Jasmine: There are a lot of times that I have to say, “My story is worth repeating.” For years I would say, “Eh, this happens to everybody. This is nothing new, why should I speak up?” Then I realized that I have the platform, and I realized there are a lot of voiceless people out there and I was one of them. To stay quiet not only does me a tremendous disservice to the people around me but more than anything, it makes everything that I went through null and void. It took me a long time to gain the courage, but I just said, “I can’t be quiet about it, otherwise everything that I went through, all the tears that I shed, all of the pain and everything that I went through would literally be for nothing. I don’t want to bear those scars for the rest of my life and not have a story behind them.”
Now it’s 2017, you’ve done so much with your career, you’re so much further along than where you started. What are your hopes in terms of love this year? How has dating been for you?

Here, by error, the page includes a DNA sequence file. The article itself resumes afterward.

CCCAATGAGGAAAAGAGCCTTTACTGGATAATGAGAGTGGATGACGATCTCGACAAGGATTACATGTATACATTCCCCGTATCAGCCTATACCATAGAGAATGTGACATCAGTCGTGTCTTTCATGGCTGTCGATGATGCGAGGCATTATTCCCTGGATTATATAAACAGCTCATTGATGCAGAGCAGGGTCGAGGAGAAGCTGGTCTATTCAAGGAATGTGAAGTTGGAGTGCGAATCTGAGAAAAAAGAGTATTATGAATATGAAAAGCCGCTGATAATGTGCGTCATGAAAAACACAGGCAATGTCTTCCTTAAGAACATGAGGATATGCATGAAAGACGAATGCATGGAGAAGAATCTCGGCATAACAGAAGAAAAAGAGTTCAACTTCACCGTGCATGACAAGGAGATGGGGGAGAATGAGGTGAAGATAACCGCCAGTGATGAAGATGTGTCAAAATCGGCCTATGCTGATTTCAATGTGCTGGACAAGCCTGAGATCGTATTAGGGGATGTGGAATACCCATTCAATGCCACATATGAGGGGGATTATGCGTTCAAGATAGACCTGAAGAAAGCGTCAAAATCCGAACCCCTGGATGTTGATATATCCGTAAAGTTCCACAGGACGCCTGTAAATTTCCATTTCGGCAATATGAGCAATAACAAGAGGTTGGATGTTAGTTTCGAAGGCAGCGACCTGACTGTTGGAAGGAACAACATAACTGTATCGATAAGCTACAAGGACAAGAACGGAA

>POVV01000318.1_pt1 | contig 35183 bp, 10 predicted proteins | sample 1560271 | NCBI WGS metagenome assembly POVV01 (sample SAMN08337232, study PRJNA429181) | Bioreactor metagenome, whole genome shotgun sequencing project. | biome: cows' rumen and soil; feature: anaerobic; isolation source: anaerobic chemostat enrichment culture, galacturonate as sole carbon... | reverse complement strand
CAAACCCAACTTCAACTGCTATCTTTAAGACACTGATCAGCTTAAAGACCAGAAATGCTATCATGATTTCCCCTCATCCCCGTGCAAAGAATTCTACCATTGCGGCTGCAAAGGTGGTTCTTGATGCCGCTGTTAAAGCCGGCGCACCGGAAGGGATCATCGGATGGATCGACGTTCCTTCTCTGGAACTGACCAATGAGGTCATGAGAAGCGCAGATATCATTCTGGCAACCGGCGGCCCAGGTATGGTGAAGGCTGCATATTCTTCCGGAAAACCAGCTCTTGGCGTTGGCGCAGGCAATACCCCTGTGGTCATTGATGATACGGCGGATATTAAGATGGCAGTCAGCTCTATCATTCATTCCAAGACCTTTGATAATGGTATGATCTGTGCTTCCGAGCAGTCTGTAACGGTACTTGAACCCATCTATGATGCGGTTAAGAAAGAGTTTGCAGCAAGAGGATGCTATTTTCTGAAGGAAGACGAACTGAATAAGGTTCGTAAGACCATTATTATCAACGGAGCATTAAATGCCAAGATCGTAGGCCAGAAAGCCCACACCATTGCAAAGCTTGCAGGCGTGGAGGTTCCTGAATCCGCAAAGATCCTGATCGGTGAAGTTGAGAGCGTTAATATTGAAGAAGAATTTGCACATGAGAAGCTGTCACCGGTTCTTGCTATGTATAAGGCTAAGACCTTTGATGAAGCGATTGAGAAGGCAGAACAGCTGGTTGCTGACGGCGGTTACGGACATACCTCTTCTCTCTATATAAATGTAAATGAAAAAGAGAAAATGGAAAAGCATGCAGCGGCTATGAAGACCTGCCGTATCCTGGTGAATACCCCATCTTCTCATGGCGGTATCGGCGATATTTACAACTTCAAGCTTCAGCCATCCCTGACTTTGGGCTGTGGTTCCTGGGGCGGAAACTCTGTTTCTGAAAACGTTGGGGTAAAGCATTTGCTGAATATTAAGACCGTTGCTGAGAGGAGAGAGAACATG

Jasmine: I am going to speak into existence because I believe in the power of words. I am going to speak into existence that the man who is right for me, not the one that I dream of in my head, but the man who is right for me, I know I will meet him this year. That’s my hope. Now I hope that happens and if it doesn’t, maybe next year. I won’t give up hope, I know he’s out there. I just believe that eventually, he will come my way.
Listen, people joke at me all the time. Especially on the show that I do, they joke at me all the time about, “Oh, you know, you’re single and, you know, you better use it before you lose its value and you’ve got your stuff so high up on the shelf nobody’s ever gonna … ” You know what I mean? I get the jokes all the time. I don’t let that bother me.
I realize that I’ve been blessed so much. To ask for more would be greedy. I don’t ask for more, I’m open to more and I’m hoping that it comes my way. I’m not gonna lie, full disclosure, I’m a little giddy about it. Like a schoolgirl. What that tells me too is that I’m not hard. That I haven’t lost my softness because of everything that’s happened to me, I’m still giddy about it. That’s a good sign, that’s a good thing.